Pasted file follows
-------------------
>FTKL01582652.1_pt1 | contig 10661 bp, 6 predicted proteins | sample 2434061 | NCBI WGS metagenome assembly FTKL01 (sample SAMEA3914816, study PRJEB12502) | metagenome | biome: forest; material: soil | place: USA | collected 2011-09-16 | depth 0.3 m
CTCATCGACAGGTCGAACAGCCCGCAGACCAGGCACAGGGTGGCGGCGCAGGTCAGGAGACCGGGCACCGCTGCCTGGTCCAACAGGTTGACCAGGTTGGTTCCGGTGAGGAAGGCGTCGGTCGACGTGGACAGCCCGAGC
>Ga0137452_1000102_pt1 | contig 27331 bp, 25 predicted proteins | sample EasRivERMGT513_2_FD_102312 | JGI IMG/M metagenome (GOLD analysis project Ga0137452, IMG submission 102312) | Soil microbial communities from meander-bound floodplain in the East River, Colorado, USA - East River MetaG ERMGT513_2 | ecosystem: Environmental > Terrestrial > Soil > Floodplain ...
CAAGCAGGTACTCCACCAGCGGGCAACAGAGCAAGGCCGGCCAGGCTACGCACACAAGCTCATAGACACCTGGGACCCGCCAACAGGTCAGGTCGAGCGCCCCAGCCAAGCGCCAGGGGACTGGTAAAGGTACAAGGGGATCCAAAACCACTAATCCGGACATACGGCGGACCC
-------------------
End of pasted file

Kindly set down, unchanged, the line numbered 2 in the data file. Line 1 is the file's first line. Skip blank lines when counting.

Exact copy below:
CTCATCGACAGGTCGAACAGCCCGCAGACCAGGCACAGGGTGGCGGCGCAGGTCAGGAGACCGGGCACCGCTGCCTGGTCCAACAGGTTGACCAGGTTGGTTCCGGTGAGGAAGGCGTCGGTCGACGTGGACAGCCCGAGC